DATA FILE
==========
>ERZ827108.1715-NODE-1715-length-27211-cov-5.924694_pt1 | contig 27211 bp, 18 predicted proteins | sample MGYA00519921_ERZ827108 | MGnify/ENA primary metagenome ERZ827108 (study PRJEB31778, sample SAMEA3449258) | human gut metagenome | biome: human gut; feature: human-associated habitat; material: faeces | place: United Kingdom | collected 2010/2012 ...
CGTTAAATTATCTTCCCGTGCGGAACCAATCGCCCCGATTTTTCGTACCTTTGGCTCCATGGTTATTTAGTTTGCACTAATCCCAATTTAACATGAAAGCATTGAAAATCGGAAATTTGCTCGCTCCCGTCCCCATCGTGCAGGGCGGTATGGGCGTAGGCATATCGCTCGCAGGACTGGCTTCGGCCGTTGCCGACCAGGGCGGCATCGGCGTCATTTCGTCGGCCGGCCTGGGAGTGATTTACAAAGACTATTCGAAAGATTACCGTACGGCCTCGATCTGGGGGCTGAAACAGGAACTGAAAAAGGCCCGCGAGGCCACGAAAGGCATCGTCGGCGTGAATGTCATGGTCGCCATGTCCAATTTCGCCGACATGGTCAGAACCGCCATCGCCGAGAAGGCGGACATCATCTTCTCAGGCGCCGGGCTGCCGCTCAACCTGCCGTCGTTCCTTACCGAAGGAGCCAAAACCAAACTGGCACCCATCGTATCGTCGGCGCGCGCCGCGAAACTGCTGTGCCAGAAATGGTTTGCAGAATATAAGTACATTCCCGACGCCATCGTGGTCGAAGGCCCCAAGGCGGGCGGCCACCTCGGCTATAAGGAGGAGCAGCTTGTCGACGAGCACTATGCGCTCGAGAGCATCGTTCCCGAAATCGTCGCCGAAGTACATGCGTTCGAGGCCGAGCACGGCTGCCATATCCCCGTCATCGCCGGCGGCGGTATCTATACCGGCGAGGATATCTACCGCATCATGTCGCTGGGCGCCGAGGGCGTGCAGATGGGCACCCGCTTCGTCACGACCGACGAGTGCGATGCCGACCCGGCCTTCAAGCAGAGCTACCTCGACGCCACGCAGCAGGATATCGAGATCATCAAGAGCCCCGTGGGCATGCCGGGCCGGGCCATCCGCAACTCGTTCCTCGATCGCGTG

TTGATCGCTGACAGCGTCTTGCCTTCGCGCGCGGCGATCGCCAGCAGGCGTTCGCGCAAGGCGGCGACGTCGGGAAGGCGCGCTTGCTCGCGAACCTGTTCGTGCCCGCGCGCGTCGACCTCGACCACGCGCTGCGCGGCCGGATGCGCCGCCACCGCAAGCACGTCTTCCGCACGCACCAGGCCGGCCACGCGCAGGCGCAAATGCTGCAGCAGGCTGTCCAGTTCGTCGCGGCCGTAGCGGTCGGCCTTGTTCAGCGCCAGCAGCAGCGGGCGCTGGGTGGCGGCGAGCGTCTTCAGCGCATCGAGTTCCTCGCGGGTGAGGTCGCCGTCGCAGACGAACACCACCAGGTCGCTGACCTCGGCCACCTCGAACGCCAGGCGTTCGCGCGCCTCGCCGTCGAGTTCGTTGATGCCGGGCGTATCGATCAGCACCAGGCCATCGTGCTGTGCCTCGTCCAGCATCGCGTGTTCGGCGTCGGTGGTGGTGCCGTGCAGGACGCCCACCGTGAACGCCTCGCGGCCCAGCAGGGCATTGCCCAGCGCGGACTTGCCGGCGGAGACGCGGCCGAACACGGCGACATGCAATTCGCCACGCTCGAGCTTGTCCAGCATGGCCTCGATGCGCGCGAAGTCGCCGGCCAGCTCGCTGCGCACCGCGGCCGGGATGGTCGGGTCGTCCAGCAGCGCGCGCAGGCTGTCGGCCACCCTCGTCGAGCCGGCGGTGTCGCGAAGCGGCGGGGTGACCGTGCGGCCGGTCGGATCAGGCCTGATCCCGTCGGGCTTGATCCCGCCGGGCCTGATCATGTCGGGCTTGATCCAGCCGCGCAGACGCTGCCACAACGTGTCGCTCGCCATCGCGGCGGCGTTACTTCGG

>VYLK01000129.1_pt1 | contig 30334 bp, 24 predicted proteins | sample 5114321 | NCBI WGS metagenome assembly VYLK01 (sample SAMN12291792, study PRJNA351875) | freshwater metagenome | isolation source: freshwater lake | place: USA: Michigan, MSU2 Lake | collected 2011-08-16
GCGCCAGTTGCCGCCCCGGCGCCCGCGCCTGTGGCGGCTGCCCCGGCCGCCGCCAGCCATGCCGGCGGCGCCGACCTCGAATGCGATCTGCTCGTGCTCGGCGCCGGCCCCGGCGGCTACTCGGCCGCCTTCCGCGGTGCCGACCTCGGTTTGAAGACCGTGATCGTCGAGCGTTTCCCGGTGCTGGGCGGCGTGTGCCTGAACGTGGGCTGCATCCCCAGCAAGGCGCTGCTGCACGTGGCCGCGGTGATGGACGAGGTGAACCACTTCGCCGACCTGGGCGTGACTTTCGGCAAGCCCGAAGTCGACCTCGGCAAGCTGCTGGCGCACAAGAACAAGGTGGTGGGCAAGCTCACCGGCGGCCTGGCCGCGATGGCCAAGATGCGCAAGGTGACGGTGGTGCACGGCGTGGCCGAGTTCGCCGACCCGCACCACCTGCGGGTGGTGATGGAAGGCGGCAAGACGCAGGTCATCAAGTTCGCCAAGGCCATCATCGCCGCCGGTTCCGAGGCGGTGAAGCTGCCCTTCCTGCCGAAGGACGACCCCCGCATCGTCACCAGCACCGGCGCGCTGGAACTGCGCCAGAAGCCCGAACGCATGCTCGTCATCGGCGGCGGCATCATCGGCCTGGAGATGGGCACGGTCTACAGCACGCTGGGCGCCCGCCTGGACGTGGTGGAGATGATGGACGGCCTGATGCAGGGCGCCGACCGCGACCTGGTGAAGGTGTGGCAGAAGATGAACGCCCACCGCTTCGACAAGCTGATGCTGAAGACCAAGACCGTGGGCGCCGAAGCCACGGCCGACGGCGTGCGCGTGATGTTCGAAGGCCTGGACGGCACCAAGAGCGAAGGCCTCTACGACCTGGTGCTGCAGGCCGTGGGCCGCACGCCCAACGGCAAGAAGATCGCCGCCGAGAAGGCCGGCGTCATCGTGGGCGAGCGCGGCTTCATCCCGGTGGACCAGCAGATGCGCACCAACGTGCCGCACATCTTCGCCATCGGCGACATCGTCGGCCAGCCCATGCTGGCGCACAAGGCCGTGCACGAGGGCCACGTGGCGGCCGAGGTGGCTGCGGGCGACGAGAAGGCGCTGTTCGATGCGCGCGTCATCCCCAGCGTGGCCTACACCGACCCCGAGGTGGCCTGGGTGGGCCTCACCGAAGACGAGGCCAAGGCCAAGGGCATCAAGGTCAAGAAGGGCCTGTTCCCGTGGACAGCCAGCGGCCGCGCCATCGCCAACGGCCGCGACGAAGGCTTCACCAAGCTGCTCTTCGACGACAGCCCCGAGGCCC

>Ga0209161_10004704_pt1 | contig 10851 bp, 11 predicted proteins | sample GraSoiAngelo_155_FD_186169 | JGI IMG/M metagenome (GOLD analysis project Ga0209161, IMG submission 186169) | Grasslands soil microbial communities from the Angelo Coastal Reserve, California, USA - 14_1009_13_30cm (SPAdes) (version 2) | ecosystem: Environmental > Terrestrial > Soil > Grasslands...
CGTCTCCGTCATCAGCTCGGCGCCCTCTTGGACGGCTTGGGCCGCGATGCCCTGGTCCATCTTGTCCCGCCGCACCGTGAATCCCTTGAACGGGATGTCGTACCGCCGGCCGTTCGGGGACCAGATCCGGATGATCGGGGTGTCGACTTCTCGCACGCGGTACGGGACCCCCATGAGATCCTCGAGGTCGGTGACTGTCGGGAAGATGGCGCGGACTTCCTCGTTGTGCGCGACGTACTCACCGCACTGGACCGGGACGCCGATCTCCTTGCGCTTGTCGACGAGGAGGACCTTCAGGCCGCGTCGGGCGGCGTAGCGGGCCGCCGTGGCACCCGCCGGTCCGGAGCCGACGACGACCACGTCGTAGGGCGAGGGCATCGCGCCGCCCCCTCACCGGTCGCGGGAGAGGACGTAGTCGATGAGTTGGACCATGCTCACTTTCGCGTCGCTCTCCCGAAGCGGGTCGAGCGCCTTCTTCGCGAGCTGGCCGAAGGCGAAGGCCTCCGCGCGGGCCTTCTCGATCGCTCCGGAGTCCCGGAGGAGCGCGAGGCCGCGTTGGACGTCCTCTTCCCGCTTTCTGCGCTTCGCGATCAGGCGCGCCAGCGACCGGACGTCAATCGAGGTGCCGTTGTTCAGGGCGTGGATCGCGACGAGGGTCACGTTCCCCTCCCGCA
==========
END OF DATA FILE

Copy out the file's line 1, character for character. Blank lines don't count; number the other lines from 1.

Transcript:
>ERZ827108.1715-NODE-1715-length-27211-cov-5.924694_pt1 | contig 27211 bp, 18 predicted proteins | sample MGYA00519921_ERZ827108 | MGnify/ENA primary metagenome ERZ827108 (study PRJEB31778, sample SAMEA3449258) | human gut metagenome | biome: human gut; feature: human-associated habitat; material: faeces | place: United Kingdom | collected 2010/2012 ...